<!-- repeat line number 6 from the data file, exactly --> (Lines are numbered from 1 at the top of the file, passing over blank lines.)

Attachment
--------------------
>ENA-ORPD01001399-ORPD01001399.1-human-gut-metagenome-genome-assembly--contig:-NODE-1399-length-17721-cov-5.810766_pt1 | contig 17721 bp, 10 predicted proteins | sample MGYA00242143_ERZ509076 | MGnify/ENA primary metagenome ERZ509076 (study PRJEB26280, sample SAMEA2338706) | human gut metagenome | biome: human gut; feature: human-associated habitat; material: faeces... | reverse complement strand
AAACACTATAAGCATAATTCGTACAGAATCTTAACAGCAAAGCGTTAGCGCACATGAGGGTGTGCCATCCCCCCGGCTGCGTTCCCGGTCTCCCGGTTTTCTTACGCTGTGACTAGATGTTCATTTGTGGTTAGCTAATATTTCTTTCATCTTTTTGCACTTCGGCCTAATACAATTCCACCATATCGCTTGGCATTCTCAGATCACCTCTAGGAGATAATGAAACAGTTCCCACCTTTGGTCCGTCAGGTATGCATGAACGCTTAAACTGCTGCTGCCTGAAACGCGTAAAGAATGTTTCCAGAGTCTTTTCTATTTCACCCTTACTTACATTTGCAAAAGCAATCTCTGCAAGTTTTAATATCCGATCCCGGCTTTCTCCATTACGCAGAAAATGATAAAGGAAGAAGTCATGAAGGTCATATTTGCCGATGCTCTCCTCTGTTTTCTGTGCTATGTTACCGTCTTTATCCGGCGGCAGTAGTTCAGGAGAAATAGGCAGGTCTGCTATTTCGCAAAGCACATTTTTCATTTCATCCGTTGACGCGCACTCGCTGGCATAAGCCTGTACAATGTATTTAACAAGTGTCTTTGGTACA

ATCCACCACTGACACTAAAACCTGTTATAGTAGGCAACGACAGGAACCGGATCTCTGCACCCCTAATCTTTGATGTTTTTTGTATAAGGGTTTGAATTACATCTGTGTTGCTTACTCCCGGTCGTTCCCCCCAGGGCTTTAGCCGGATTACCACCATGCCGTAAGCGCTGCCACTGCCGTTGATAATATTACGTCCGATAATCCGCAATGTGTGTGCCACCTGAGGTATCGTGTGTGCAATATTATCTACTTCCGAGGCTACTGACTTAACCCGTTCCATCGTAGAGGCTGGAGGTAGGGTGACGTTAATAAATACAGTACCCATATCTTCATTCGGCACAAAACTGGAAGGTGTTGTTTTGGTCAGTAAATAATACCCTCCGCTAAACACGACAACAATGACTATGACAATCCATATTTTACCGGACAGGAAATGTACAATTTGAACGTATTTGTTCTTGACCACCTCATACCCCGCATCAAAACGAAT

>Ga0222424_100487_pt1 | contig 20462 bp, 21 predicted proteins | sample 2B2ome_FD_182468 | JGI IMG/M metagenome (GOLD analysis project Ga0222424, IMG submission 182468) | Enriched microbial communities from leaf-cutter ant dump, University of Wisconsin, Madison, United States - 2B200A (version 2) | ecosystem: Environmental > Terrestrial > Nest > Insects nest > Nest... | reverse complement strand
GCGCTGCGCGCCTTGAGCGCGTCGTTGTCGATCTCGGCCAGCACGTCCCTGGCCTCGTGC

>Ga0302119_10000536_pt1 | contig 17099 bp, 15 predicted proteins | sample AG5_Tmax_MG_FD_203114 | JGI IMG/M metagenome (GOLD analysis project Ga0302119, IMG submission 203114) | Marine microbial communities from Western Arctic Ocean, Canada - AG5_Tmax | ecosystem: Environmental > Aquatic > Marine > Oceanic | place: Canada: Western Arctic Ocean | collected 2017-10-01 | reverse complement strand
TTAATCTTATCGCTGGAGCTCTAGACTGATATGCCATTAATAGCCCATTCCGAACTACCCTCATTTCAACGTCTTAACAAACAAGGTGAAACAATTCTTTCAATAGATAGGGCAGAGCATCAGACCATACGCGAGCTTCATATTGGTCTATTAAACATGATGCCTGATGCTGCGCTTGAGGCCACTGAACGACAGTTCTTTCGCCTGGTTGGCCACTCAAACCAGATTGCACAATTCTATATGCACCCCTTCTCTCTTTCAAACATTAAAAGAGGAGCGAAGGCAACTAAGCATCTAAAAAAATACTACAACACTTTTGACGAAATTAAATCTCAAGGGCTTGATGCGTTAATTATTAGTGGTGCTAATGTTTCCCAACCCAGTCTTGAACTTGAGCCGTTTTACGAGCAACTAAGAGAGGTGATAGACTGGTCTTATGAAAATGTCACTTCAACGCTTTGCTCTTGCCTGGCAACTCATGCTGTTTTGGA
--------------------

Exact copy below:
>Ga0302119_10000536_pt1 | contig 17099 bp, 15 predicted proteins | sample AG5_Tmax_MG_FD_203114 | JGI IMG/M metagenome (GOLD analysis project Ga0302119, IMG submission 203114) | Marine microbial communities from Western Arctic Ocean, Canada - AG5_Tmax | ecosystem: Environmental > Aquatic > Marine > Oceanic | place: Canada: Western Arctic Ocean | collected 2017-10-01 | reverse complement strand